After Goal Drought, Chicharito May Find Himself on a New Team Next Season

Lead Photo: Javier Hernandez of Mexico celebrates during the 2017 Confederations Cup third-place match. Photo by Laurence Griffiths/Getty Images.
Javier Hernandez of Mexico celebrates during the 2017 Confederations Cup third-place match. Photo by Laurence Griffiths/Getty Images.
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It looks like Javier “Chicharito” Hernández might have worn out his welcome in Germany. Sport Bild is reporting that the Mexican striker’s club, Bayer Leverkusen, is willing to let him go now or in the summer should another team be willing to fork over about $26 million dollars.

The report basically claims that people inside the club don’t believe Chicharito is much of a team player, on or off the field. There are some rumored petty grievances, like how he ditched the club Christmas party, but these would likely not be an issue if the striker’s performance hadn’t hit a slump this second season, with only seven goals so far compared to last season’s 26 goals in all competitions. While there’s still time for him to turn it around, for now it seems likely that Leverkusen will sell him rather than offer a contract renewal.

As for Chicharito’s possible next step, it depends on what kind of role he’s is seeking. If he wants to continue to be a starter on a good – but not necessarily title-contending – European big league team, he’d certainly find suitors in England and Spain. Clubs like Everton or Villarreal, however, would be unlikely to pay the fee.

And while it may seem like a backward step now that Chicharito has become a regular starter, he also has the option of joining one of Europe’s leading teams and taking on a super sub role like he did for Manchester United and Real Madrid. Paris Saint-Germain, for example, can afford just about any player in the world and does not have a true backup for Uruguayan Edinson Cavani, although reports are that the Parisians have already turned Chicharito down. Rather than using a true striker, current Premier League leaders Chelsea have recently opted to play Eden Hazard when Diego Costa isn’t available –  Chicharito’s familiarity with the league could makes him a nice option there.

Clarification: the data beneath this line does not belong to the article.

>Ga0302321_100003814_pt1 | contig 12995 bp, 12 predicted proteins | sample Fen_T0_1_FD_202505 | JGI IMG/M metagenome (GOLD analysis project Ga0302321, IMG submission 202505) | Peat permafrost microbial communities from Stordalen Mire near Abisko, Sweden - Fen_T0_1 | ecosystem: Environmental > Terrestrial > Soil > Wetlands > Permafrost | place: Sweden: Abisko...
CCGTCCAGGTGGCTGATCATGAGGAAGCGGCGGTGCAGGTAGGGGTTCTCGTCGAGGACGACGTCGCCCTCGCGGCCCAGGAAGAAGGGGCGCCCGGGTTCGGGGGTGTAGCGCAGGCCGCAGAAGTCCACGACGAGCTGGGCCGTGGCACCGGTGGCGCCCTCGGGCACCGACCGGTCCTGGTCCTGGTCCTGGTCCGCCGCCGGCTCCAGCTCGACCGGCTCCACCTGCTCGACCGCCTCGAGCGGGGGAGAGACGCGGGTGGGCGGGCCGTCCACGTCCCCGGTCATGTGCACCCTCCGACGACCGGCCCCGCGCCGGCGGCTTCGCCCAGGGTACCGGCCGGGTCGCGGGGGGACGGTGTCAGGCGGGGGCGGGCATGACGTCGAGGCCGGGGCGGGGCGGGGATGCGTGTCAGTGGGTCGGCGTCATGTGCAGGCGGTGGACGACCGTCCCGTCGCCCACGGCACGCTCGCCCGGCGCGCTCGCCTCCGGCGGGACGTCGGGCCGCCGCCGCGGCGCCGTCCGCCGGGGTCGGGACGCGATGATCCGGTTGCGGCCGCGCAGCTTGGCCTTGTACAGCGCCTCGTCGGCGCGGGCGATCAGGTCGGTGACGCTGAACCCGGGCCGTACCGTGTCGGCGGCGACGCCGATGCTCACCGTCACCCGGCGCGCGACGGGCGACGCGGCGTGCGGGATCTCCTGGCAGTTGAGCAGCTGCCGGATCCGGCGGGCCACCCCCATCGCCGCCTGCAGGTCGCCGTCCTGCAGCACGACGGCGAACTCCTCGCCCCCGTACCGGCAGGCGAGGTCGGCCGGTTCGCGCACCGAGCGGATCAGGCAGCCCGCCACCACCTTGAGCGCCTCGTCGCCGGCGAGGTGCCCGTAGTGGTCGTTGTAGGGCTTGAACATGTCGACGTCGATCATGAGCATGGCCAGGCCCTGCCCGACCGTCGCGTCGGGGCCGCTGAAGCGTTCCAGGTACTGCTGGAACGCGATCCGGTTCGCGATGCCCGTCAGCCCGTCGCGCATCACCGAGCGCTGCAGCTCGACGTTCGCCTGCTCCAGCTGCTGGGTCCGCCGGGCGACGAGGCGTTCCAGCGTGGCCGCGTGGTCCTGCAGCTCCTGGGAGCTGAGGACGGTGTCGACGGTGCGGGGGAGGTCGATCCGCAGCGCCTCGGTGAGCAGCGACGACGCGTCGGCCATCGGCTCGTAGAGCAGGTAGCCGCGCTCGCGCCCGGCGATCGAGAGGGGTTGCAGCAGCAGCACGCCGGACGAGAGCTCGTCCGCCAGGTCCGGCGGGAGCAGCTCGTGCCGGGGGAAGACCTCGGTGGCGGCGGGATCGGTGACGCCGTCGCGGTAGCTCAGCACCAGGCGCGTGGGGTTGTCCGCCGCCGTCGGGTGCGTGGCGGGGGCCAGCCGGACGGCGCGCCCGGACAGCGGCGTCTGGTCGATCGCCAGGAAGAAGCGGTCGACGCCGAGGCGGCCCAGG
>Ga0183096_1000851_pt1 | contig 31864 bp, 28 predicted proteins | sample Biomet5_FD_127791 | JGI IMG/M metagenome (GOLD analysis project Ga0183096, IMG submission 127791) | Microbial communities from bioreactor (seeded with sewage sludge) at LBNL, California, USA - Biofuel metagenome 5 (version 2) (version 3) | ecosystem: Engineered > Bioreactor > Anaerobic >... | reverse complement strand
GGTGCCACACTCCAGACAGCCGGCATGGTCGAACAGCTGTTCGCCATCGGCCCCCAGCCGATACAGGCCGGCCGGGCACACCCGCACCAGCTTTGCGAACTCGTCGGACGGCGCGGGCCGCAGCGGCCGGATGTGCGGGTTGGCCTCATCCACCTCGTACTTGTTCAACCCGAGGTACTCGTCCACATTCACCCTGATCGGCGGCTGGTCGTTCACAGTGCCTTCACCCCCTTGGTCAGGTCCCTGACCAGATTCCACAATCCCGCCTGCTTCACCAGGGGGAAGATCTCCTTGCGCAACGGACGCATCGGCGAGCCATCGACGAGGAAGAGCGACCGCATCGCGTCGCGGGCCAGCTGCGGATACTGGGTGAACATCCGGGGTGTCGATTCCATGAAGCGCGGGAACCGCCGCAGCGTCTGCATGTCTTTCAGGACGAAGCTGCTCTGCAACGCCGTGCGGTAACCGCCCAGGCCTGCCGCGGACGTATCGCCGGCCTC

If transfer fees weren’t an issue, Chicharito could always return home to play for Guadalajara, the club where he got his start and where his grandfather played. Of course, the asking price is prohibitive and makes it unlikely that he can return to Mexico unless he decides to see out his contract, which runs until 2018.

And then there’s the straight cash option: China. The Chinese Super League has once again made waves this transfer window by making big money moves for Oscar, John Obi Mikel, and Carlos Tevez. Considering his relative youth and history with two of the biggest clubs in the world, Chicharito seems like a great option for a Chinese team looking to spend big. Obviously, he’d have to accept playing in a less competitive league, but the financial aspect is worth considering. Shanghai Shenhua recently made Tevez the world’s best paid footballer, and according to Total Sportek, six of the 20 highest paid soccer players are employed in China. Think about it, is all we’re saying.